Leading Article: Brown: the case for the defence

Share
Related Topics

The time has come to make the case for Gordon Brown. This may seem counterintuitive. After all, so everybody is agreed, Mr Brown has been a disaster as a Prime Minister. He has no story to tell; he is indecisive, a ditherer in Conservative Central Office's lexicon; and he is painfully slow on his feet. In short, he is a busted flush. Just look at the local elections and the opinion polls.

If he's lucky, the story goes, he might just lurch on for two miserable years to inevitable defeat at the general election. If his colleagues are brave enough to get their act together, they'll dump him sooner, probably for a caretaker such as Alan Johnson or – more likely – Jack Straw. That stand-in's job will be to lose the next election as narrowly as possible, and to serve as a decontamination zone for young Mr Miliband (David, they mean, although some think Ed is a better bet).

The narrative is set. The hacks – politicians and pundits – have agreed their line, rather like sports reporters comparing interpretations of a football manager's post-match quotes. Everything that happens until his unavoidable demise is henceforth seen through the prism of Mr Brown as sad loser. Even normal civilities have been suspended. It is perfectly permissible to be as rude as you like about the Prime Minister.

Into all of this, Cherie Blair decides to sally forth, wielding the stiletto as a scalpel. The effect is to elevate her husband, diss the PM, and, of course, to net her a six-figure sum. Can she really need that money that much? And yet. And yet.

There are two issues to consider. First, the nature of the Westminster beast, and why it might not be as omniscient as it considers itself to be. Second, the relative virtues of the Prime Minister and David Cameron – in short, what politics should really be about: values and policies.

On the first, has Westminster forgotten the key maxims in politics – Macmillan's events and Wilson's week? Less than a year ago, it was all sticky for the Tory boy wonder, so sticky that there were rumblings of another change of leader. If Mr Brown does withstand the current barrage, is it inconceivable that he could recover? In any case, does Westminster speculation really register in the country? Sure, the voters gave Mr Brown a kicking barely a week ago, and may well do so in the Crewe and Nantwich by-election next week, but does that mean defeat is inevitable in 2010? Most voters engage occasionally, in the polling booths, not every waking moment.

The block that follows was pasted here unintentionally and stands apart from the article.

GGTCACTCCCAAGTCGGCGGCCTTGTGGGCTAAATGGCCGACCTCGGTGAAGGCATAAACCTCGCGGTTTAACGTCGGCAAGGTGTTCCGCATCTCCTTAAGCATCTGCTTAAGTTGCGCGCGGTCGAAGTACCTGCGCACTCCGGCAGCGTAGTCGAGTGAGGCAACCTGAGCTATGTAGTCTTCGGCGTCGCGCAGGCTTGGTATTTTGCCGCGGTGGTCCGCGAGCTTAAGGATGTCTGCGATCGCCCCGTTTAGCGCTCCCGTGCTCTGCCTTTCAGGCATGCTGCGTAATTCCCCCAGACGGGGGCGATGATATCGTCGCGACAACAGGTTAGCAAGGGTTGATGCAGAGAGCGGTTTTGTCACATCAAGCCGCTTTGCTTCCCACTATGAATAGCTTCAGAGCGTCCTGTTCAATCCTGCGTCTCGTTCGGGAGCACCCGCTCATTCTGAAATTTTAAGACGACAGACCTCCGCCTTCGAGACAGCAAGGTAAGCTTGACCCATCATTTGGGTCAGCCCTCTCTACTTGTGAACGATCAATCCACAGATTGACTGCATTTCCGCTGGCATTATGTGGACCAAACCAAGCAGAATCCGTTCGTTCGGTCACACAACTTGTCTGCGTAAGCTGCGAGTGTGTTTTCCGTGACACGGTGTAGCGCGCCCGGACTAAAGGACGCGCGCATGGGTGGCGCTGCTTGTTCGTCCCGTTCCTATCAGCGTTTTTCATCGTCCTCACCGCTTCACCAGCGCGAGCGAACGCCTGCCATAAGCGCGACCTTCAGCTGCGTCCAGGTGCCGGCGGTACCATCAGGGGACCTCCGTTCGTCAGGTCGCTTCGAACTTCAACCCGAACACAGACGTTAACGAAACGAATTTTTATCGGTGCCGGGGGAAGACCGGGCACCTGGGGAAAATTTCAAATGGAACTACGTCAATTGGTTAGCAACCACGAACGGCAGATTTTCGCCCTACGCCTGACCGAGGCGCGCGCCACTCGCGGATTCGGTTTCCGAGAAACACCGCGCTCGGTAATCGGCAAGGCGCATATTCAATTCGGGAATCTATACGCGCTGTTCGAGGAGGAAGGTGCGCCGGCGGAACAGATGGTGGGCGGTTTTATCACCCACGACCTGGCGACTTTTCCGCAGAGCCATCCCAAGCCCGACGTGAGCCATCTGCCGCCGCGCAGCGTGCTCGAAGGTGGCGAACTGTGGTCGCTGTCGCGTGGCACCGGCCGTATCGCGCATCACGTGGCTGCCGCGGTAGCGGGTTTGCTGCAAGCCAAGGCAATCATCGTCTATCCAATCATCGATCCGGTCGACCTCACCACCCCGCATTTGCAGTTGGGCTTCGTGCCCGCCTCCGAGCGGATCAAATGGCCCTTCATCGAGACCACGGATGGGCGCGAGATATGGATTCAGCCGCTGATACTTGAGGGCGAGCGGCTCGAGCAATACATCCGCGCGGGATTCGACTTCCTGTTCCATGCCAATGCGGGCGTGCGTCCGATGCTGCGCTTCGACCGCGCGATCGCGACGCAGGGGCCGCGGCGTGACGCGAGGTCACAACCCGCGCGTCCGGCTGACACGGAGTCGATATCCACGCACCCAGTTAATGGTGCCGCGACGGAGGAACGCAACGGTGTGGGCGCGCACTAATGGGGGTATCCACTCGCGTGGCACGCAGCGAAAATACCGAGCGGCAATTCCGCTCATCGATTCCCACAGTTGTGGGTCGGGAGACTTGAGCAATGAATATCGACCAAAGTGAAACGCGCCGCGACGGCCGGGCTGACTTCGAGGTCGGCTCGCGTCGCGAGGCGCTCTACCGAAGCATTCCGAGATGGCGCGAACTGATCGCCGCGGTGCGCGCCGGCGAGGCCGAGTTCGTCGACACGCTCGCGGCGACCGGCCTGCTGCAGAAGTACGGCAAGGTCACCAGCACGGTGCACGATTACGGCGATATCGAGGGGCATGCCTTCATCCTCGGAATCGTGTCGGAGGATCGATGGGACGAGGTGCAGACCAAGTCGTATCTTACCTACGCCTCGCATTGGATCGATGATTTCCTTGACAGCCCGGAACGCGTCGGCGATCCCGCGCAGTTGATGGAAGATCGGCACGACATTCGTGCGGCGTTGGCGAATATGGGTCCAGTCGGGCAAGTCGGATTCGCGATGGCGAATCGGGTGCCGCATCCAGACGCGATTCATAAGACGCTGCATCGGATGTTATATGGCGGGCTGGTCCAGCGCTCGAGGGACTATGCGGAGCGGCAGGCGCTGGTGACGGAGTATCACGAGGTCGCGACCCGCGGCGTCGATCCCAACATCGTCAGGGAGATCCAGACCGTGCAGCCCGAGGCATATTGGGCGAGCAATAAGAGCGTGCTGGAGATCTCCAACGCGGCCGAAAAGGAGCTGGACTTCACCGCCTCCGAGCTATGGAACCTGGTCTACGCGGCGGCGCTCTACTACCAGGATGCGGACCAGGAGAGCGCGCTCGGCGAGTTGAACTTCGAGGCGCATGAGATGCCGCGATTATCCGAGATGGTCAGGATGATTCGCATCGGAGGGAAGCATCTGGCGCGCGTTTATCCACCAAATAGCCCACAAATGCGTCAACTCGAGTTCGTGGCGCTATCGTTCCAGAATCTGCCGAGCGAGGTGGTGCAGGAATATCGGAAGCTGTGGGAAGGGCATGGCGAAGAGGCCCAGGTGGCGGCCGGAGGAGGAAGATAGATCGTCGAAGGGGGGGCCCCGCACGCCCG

On the second and more fundamental question, we say this. Mr Cameron may very well make a good prime minister. The difficulty is that we cannot come to an informed opinion until we can flush out where he stands. He is charming, attractive, and does empathy very well.

Mr Brown is, as we all know, a very different being. He has made some terrible errors. He does come across as indecisive. Mr Blair never gave the impression of worrying about any of his decisions, as long as he made one, but is that in itself so admirable?

The big question, though, is this. What are the core values of Messrs Brown, Cameron and Clegg? The electorate probably realises – and this sounds odd – that Mr Brown is a politician who cares. Do we feel the same way yet about Mr Cameron, or is politics simply his chosen medium for success? It may be that Mr Brown is the real empathiser, even if he can't express it.

It is a long, long way back for the Prime Minister. No one would deny that. He may not have the stomach for it, and he will have to find his mojo if he has to have any hopes of it. From the time he bested Nigel Lawson as the young stand-in for John Smith in 1988 to his despatch of four shadow chancellors during his own decade as chancellor, he has shown that he can command the House of Commons.

He does not deserve to be written off by the Westminster herd. His record as chancellor ought to inspire confidence that he can steer the country through a time of economic uncertainty. As Prime Minister, he has been vilified for some things that have had no practical effect, such as not having an unnecessary election. Meanwhile, most of the Government is getting on with its business, without some of the worst excesses of initiativitis that bedevilled Mr Blair. In the health service, for example, solid progress is being made on making it easier to see a GP, cutting waiting lists and controlling hospital infections. Yet the relative absence of headline-seeking has been filled by a media narrative about how useless the Government is at presentational politics.

British politics needs Gordon Brown at his best. We need him to gird his loins and fight for his achievements with conviction. The odds may be against him, but the country can only be the victor if the next election pits a resurgent Mr Brown against a formidable Mr Cameron.